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Innovative, High-Pressure, Cryogenic Control Valve: Short Face-to-Face, Reduced Cost

This design includes several improvements over prior designs. A control valve that can throttle high-pressure cryogenic fluid embodies several design features that distinguish it over conventional valves designed for similar applications. Field and design engineers worked together to create a valve that would simplify installation, trim changes, and maintenance, thus reducing overall cost. The seals and plug stem packing were designed to perform optimally in cryogenic temperature ranges. Unlike conventional high-pressure cryogenic valves, the trim size can be changed independent of the body.

Posted in: Mechanics, Briefs

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From Planetary Imaging to Enzyme Screening

To work in NASA’s Mission Control Center and share in the excitement of seeing the very first close-up images of Saturn being piped back to Earth (from the Pioneer 11 spacecraft in 1979) is not a sensation that most high school students get to experience. However, as part of an internship in NASA’s Space Biology Program , Mary M. Yang had the opportunity to do just that.

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Space-Proven Medical Monitor: The Total Patient-Care Package

By mid-1963, American astronauts had visited space on six different occasions, all as part of NASA’s first human space flight program, the Mercury Program . During the final Mercury mission, launched on May 15, 1963, astronaut Leroy Gordon Cooper logged 34 hours in orbit, the longest an American had spent in space to that point. Still, very little was known about the impact that space would have on humans and spacecraft that were subjected to long-duration missions. With this in mind, NASA decided to follow the Mercury Program with a new initiative called the Gemini Program.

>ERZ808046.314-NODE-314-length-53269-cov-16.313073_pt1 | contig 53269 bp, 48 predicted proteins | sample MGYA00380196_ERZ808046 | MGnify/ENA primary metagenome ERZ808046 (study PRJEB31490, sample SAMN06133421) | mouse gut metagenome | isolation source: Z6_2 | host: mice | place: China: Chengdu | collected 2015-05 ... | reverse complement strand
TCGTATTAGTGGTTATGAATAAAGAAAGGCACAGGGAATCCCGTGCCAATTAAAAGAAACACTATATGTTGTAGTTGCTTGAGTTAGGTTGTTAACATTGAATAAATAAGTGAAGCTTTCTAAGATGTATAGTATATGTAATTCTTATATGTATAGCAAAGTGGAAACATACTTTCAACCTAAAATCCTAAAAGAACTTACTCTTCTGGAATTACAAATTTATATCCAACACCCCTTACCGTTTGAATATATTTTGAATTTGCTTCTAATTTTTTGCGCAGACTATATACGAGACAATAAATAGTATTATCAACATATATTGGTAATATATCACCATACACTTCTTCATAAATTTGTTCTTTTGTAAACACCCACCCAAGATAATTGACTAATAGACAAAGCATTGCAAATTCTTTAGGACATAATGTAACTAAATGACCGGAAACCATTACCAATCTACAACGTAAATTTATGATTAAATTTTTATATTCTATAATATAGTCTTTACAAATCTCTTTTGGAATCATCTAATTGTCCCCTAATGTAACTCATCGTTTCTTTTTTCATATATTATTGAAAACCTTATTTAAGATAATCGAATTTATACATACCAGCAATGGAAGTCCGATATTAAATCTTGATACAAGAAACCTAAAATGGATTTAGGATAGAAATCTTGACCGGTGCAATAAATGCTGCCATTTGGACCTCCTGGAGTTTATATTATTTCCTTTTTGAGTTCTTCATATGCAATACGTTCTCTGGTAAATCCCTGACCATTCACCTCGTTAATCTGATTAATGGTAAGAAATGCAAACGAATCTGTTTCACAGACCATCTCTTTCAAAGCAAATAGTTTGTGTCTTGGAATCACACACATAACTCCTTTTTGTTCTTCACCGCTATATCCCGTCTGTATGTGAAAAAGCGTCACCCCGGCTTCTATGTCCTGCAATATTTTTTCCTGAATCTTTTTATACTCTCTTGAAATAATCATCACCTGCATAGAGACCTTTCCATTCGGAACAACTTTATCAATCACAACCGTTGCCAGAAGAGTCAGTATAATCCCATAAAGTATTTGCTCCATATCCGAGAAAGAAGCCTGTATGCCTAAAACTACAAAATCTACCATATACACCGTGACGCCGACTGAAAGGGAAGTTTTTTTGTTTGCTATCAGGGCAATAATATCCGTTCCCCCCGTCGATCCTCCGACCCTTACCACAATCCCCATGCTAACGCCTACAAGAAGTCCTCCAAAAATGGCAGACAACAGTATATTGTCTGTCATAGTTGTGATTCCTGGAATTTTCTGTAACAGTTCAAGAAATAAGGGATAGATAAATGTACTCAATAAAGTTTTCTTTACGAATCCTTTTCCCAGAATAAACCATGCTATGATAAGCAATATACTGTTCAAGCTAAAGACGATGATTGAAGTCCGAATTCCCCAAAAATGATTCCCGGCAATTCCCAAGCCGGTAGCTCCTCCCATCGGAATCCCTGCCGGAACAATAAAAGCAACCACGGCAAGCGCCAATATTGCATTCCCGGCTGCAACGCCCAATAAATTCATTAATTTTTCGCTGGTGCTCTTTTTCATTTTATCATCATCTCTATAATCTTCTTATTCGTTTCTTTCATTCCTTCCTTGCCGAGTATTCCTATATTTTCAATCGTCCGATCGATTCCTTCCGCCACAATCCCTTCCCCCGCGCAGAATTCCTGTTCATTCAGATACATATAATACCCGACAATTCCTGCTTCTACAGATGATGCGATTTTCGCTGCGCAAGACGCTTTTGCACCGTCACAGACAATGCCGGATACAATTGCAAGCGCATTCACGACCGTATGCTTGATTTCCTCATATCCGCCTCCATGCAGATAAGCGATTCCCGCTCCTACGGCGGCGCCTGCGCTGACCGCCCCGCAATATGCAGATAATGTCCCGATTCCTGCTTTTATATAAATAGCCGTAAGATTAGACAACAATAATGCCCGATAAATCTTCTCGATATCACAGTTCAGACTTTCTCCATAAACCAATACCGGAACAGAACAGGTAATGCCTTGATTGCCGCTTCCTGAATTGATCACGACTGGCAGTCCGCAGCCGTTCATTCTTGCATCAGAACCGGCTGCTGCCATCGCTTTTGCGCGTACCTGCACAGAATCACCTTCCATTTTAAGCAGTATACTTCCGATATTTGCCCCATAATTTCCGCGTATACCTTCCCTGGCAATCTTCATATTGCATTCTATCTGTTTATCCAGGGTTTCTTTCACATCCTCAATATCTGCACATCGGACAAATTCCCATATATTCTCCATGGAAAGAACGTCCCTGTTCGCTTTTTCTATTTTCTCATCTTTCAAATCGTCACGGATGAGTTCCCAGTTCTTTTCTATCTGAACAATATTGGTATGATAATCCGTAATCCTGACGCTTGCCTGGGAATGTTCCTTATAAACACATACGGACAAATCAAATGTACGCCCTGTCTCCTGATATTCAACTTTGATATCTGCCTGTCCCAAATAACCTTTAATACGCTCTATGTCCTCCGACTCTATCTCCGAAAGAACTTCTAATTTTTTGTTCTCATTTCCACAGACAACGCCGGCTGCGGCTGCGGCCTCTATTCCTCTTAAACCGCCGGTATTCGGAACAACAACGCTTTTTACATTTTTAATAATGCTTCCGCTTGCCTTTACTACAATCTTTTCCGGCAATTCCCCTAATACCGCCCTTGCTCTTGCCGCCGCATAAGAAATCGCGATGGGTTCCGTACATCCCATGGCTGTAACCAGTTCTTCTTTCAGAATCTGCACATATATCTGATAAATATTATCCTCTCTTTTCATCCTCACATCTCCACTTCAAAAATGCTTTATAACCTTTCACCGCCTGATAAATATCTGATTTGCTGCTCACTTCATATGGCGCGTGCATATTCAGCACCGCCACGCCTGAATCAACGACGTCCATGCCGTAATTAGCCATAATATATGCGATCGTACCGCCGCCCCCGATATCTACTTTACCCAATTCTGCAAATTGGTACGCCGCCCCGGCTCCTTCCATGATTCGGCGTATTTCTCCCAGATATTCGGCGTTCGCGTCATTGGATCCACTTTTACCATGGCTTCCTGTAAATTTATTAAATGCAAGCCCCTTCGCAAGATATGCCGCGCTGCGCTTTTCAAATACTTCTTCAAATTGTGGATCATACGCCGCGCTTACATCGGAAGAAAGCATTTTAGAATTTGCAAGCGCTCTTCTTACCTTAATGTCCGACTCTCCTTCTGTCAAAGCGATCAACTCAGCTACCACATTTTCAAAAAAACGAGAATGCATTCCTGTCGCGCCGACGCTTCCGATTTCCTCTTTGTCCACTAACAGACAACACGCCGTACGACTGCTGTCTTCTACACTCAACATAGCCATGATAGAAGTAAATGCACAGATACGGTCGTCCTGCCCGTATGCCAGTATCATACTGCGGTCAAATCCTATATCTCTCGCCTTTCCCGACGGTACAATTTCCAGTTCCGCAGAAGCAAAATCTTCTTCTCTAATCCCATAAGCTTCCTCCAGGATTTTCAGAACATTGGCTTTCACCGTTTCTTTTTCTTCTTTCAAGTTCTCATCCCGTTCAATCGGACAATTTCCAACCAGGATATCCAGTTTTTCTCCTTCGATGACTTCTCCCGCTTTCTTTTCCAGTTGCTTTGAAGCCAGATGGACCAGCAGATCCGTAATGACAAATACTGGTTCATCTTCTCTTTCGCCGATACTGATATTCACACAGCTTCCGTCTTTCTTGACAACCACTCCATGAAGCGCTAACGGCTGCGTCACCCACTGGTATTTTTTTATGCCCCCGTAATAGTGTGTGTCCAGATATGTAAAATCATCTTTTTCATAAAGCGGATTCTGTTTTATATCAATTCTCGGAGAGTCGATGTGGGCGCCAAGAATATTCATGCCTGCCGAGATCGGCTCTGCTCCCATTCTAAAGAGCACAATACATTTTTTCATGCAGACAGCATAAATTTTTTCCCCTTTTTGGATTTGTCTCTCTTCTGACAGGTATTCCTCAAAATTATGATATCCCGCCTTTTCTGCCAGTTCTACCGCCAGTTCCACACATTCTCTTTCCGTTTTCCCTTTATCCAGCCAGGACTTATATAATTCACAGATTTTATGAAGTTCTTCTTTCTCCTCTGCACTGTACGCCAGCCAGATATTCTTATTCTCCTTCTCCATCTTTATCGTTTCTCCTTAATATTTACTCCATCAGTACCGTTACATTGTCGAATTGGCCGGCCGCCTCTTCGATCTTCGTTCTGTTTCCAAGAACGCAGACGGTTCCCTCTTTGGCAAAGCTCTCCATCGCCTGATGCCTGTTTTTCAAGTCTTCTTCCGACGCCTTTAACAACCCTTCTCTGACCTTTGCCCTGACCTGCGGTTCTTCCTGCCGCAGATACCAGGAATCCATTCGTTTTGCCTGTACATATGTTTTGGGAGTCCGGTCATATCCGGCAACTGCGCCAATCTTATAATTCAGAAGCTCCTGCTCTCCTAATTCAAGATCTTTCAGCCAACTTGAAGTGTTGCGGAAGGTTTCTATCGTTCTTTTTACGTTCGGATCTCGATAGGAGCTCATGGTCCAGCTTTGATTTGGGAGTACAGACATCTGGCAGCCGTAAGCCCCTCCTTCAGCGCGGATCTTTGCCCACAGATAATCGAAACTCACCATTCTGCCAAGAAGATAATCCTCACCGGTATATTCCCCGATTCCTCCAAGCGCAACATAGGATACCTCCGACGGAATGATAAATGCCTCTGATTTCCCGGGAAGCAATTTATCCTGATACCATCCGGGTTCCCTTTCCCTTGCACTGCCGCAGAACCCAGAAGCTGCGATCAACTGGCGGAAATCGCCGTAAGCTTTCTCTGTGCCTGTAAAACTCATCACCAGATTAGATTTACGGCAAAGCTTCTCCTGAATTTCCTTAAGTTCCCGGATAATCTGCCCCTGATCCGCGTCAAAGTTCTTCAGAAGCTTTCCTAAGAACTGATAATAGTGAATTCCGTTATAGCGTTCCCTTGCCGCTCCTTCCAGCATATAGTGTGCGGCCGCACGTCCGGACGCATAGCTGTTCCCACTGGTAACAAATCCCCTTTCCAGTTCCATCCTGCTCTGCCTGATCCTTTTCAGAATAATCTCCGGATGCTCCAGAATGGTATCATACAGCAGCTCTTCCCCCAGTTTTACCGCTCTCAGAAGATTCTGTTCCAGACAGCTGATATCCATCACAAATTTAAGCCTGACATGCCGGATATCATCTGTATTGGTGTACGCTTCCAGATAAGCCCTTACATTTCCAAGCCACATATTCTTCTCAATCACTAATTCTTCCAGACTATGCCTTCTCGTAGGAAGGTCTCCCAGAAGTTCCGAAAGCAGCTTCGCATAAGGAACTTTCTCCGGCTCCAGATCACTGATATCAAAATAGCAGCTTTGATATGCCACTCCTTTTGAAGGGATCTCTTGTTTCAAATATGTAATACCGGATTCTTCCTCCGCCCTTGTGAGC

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Miniature Wireless Sensors Size Up to Big Applications

Like the environment of space, the undersea world is a hostile, alien place for humans to live. But far beneath the waves near Key Largo, Florida, an underwater laboratory called Aquarius provides a safe harbor for scientists to live and work for weeks at a time.

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Spatial Phase Imaging

In 1928, Alexander Fleming, a young Scottish scientist with a side practice of discretely treating the syphilis infections of prominent Londoners, was researching agents that could be used to combat such bacterial infections. He left his practice for a 2-week vacation, inadvertently leaving several bacterial culture plates unwashed and out of the incubator. When he returned, what immediately struck him was that the plates had grown mold, but the bacteria Fleming had been working with was being fended off by the mold, which he called penicillin, after the mold Penicillium notatum. Although unable to refine or purify the penicillin, Fleming had discovered the archetype of modern antibiotics.

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Electrical Conductivity in Textiles

Copper is the most widely used electrical conductor. Like most metals, though, it has several drawbacks: it is heavy, expensive, and can break. Fibers that conduct electricity could be the solutions to these problems, and they are of great interest to NASA.

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Laser Mapping for Visual Inspection and Measurement

Each space shuttle orbiter has 38 Primary Reaction Control System (PRCS) thrusters to help power and position the vehicle for maneuvers in space, including reentry and establishing Earth orbit. Minor flaws in the ceramic lining of a thruster, such as a chip or crack, can cripple the operations of an orbiter in space and jeopardize a mission. The ability to locate, measure, and monitor tiny features in difficult-to-inspect PRCS thrusters improves their overall safety and lifespan.

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